Incredibly, it’s Burl, here to review you a movie all about trick effects! It’s one of those 80s workhorse pictures – movies that came in and did their job efficiently and without complaint, but were in no sense classics! I’m thinking Remo Williams here, you know, Iceman! Stuff like that! Sure, Dreamscape! Anyway, that should give you a pretty good idea of what we’re talking about here, quality-wise!
But there are personal feelings wrapped up in this one too: I consider it a Movie of Shame! Ha ha, that’s not as serious as it sounds! But I was a young lad when this came out, ready to start thinking about the ladies! I bussed downtown to see a movie all by myself one winter’s night, and by chance met up with my good friend Matthew along the way! He was keeping company with two girls from our grade, whom I knew only slightly! (Matthew was a slight lad whose later coming out surprised no one, yet he always did very well with the ladies in junior high!) They were going to see Down and Out in Beverly Hills, which was playing at a theatre very nearby, and invited me to go along with them! With visions of the tempting stills printed in Fangoria magazine, I firmly said “No, I’m going to see F/X,” and, on thinking back, fancied that, at the moment of my principled rebuffal, I saw one of the young ladies pull a downcast look! In fact, she was no doubt simply stifling a sneeze! Whatever the case, I regretted for a long time after that that I didn’t go along with them! Why, I simply should have out of friendliness! (Actually, all of us probably should have just gone to see Hannah And Her Sisters! Ha ha!)
Well, if you’re Burl, that is the character of your regrets! But I watched the picture again the other day (still never have seen Down and Out in Beverly Hills) and it holds up as being exactly the sort of blandly competent action-suspense picture it always was! It begins with a scene in a restaurant where everybody gets machine-gunned, but, ha ha, it’s just a movie within the movie, and everybody was just acting, and the special blood-squib trick effects were done by Rollie, the trick-effects man everybody’s talking about! Ha ha, he’s played by Bryan Brown from Tai-Pan, and his ladyfriend is played by Diane Venora, a fine actor whom we recall from Wolfen!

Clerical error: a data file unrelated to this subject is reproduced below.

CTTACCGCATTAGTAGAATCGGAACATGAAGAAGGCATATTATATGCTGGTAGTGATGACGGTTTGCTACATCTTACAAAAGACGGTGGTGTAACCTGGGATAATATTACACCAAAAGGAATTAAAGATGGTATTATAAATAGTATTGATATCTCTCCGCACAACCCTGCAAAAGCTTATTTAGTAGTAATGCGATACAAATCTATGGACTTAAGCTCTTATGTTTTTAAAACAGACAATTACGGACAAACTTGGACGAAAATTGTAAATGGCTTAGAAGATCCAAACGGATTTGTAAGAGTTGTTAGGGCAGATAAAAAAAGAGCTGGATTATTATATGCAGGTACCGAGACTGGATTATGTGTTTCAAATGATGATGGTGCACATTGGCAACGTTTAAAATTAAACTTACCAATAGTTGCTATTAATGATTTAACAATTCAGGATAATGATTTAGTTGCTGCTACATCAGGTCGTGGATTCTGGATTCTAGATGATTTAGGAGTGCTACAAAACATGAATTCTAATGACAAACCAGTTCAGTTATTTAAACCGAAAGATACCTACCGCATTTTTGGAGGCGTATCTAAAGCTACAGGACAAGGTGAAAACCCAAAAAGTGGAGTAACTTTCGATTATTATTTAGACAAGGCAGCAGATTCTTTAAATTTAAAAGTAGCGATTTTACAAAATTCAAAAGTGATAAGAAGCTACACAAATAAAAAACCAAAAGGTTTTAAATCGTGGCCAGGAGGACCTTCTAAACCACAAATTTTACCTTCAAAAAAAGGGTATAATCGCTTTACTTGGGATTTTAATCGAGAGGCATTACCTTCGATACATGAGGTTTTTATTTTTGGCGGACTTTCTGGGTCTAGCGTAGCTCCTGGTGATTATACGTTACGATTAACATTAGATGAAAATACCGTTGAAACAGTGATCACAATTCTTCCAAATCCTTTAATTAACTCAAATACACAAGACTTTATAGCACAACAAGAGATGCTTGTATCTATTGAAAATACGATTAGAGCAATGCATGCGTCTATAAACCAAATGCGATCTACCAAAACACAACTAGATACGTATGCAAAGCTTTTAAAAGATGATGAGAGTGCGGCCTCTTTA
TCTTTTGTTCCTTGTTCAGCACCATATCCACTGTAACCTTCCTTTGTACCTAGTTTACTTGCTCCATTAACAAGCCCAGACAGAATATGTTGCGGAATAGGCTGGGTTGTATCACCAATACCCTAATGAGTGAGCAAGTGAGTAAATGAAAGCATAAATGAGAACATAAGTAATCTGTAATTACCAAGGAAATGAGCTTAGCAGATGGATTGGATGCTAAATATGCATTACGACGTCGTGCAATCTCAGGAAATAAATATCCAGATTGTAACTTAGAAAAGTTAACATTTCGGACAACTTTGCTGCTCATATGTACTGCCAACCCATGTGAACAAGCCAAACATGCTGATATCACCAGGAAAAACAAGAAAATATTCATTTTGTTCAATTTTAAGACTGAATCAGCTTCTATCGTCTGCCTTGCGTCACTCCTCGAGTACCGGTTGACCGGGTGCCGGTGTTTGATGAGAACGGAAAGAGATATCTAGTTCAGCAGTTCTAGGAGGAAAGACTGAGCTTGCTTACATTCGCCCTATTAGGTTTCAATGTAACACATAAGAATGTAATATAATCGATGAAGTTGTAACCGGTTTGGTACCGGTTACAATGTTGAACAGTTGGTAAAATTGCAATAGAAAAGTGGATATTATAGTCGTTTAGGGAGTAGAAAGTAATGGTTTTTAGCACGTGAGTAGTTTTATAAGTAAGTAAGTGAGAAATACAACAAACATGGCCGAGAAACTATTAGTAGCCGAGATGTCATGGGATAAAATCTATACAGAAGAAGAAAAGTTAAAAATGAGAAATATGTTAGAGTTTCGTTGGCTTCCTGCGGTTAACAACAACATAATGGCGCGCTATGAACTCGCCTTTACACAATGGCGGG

Well, events escalate, Diane exits stage right, and is quickly replaced by the imposing form of Brian “Best Seller” Dennehy! It’s all got to do with weasely Cliff de Young, fresh from pictures like Protocol and Secret Admirer, who recruits Rollie for a very special task, which then goes all kapooniak and Rollie is on the run! Ha ha, and he’s driving a big gaudy van with "F/X" painted across the side in huge, bright faux-graffito! Way to keep a low profile, Rollie!
All sorts of familiar faces join in the action! We’ve got Jerry Orbach from Someone To Watch Over Me, Joe Grifasi from Brewster’s Millions, Trey Wilson from Drive-In and even Tom Noonan from The Monster Squad: these last two playing dogged assassin agents! The climax of the picture is in many ways familiar from all sorts of 80s lite-adventure movies: it’s a bunch of creeping around the bad guy’s mansion! But instead of shooting people, Rollie puts together a bunch of fatal trick effects to bamboozle and brutally eliminate his enemies!
So, was it worth giving up what I’d have cherished as an impromptu movie date at Down and Out in Beverly Hills? Ha ha, well I do remember enjoying it then, but now, with the lost date water over the dam, I can see it more clearly: a decent if silly entertainment, a little overstuffed with unnecessary scenes, suspenseful only in parts and then slightly, but engaging throughout nevertheless! I give F/X two unconvincing hobo outfits, ha ha!